- 1. How Long Does the Car Accident Settlement Process Take on Average?
- 2. Understanding the Timeline of a Lawsuit
- 3. How Long Does It Take to Get Money After a Settlement?
- 4. Why Is My Car Accident Settlement Taking So Long? 4 Factors That Can Affect How Long It Takes to Settle
- 5. When Should I Settle My Claim?
- 6. What Happens if My Settlement Gets Seriously Delayed?
- 7. A Word About Structured Settlement Payments
- 8. Crosley Law Firm: We Fight for Personal Injury Victims in Texas
Car accident settlements are rarely quick and easy affairs. While some cases might settle in just a few months, 18 months is fairly typical—and others can last even longer.
Although the facts of the case (and the obligations of the insurance company) might seem obvious enough to you, the settlement process will take some time—especially if you’re making a significant insurance claim or liability is contested.
In this blog post, our San Antonio car accident lawyers take a closer look at the car accident settlement process—all the way through to your final check—and what you can expect along the way.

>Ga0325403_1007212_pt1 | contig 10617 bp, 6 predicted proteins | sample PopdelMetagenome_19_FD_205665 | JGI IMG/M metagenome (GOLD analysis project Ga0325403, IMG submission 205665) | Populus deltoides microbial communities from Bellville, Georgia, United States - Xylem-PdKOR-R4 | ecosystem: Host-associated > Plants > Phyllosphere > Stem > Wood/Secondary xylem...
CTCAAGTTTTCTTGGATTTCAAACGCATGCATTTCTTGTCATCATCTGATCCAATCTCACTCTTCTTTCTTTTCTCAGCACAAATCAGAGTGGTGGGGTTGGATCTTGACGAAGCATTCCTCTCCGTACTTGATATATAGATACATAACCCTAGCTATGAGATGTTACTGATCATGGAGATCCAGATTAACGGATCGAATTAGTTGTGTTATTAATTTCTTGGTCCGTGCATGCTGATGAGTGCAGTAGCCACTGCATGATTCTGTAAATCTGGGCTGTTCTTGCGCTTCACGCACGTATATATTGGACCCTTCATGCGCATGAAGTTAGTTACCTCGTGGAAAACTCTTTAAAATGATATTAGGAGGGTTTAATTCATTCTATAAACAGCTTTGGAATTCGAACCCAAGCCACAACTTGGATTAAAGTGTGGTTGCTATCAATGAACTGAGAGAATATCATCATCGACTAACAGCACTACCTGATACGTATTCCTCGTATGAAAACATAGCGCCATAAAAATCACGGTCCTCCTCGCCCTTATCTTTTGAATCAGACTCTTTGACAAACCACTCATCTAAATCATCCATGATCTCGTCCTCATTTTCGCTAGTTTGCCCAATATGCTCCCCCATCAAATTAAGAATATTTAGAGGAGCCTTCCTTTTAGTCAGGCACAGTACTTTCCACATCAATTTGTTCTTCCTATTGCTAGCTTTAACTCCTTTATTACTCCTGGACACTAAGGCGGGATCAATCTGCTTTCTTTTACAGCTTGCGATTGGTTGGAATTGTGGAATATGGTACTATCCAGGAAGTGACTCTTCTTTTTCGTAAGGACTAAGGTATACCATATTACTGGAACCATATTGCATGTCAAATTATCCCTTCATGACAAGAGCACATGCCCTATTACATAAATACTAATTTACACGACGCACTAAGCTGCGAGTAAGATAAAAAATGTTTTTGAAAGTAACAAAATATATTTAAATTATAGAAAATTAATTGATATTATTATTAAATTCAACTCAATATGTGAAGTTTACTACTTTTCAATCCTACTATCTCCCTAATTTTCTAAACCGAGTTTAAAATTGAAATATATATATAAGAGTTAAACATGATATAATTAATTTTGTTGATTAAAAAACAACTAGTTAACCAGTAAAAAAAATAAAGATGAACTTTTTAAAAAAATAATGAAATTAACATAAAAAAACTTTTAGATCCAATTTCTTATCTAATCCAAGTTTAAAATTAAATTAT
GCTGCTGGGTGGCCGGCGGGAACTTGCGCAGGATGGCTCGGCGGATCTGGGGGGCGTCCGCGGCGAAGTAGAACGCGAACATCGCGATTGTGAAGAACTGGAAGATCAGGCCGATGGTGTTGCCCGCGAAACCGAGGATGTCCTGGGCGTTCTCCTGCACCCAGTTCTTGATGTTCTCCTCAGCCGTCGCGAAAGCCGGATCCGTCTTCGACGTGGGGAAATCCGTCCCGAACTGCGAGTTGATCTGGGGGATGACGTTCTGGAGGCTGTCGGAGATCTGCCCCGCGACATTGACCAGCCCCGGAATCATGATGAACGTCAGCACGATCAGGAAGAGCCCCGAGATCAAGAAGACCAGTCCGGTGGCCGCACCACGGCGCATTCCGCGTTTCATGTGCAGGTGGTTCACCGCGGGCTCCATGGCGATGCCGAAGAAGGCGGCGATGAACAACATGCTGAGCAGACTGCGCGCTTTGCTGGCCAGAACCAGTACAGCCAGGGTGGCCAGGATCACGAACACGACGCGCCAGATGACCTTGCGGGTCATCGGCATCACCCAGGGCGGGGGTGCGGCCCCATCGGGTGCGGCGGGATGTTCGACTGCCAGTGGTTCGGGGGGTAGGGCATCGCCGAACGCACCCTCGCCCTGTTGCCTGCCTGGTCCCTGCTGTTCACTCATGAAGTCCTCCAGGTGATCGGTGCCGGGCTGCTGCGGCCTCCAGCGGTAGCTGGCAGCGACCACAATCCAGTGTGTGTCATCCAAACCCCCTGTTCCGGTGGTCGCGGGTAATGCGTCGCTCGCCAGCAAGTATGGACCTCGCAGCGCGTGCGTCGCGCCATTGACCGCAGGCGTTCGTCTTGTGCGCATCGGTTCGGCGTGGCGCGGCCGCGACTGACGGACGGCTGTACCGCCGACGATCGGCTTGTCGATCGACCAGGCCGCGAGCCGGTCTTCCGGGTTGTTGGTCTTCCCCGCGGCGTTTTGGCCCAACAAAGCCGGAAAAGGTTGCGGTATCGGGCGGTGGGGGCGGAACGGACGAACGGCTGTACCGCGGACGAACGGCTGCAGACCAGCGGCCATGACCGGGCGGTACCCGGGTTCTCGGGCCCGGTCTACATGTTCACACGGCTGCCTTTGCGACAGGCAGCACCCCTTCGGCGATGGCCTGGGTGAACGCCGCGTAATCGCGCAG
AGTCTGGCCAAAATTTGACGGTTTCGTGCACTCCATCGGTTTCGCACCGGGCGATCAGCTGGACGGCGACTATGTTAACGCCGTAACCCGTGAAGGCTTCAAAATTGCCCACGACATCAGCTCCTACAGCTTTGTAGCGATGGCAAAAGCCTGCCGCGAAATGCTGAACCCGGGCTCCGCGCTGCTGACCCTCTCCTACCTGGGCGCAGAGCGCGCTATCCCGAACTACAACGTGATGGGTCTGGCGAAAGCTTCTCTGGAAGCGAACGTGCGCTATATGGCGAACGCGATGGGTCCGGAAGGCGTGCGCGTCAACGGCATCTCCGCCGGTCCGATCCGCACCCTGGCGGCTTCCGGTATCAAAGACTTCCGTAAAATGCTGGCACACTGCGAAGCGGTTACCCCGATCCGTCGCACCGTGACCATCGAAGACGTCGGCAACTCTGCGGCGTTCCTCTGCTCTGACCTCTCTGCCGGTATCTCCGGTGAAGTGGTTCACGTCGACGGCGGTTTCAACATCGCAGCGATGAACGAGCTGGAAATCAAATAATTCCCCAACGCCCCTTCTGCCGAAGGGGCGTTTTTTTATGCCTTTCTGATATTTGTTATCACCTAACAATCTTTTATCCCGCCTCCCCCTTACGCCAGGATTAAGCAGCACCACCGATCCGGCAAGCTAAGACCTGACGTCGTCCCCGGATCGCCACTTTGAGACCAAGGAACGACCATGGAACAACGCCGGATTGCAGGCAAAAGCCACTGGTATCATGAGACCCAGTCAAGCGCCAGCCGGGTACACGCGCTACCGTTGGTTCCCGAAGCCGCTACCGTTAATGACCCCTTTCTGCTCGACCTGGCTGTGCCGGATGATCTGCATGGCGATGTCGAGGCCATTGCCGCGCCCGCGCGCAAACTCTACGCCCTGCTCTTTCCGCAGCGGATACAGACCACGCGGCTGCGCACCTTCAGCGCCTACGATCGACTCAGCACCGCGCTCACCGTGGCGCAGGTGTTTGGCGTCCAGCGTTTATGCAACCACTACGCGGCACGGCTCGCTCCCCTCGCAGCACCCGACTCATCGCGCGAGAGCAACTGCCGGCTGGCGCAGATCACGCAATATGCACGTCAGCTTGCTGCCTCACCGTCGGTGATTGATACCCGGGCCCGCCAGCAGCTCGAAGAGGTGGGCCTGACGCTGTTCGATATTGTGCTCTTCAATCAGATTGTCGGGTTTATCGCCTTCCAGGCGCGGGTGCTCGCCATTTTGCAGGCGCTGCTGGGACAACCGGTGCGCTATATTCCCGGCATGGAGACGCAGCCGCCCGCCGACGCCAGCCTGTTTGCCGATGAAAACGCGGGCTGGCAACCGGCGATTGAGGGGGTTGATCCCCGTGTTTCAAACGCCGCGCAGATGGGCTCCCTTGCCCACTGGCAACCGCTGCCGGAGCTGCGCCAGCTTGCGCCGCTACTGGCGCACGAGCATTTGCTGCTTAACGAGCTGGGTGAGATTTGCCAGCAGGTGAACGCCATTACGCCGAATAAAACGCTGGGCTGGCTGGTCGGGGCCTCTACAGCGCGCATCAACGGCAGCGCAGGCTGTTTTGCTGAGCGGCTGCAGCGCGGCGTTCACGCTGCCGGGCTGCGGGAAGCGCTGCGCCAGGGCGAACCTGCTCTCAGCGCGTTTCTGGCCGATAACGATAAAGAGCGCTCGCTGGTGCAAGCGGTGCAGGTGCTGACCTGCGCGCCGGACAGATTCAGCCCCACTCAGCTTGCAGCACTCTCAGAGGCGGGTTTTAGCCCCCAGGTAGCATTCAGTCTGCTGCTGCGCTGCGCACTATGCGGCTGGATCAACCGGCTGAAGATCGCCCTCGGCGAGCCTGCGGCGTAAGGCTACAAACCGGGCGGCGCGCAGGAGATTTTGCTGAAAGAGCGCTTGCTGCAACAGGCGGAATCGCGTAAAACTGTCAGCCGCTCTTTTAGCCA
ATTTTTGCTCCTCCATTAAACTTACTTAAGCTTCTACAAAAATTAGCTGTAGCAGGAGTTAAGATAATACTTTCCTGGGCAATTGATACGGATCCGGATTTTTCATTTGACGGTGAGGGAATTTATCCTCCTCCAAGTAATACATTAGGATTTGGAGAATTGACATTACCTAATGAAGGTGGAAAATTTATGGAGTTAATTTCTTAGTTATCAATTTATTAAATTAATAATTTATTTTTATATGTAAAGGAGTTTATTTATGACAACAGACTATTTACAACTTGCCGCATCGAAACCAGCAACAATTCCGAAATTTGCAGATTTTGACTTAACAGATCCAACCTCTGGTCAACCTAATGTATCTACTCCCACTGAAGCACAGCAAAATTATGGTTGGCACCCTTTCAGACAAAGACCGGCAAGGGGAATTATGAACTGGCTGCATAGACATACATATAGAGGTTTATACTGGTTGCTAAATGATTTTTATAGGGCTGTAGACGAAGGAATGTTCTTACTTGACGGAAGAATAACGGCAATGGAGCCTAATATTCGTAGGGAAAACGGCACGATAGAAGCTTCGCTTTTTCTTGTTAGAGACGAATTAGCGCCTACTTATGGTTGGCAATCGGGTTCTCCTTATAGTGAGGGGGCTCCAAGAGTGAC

How Long Does the Car Accident Settlement Process Take on Average?
There are really two separate parts to this question that we need to discuss in greater detail:
- How long does it take between hiring an attorney and getting your settlement?
- Once you’ve reached a settlement, how long do you have to wait to get your check?
Let’s start with the first point. In our experience, a typical car accident claim can take around 18 months to settle. However, “average” is a little misleading here. Really, your case might last anywhere from around 6 months to 2 years or more. A lot depends on the circumstances: The simplest cases might be done in just a few weeks, while the most difficult can last years—and a car accident lawyer can make a big difference.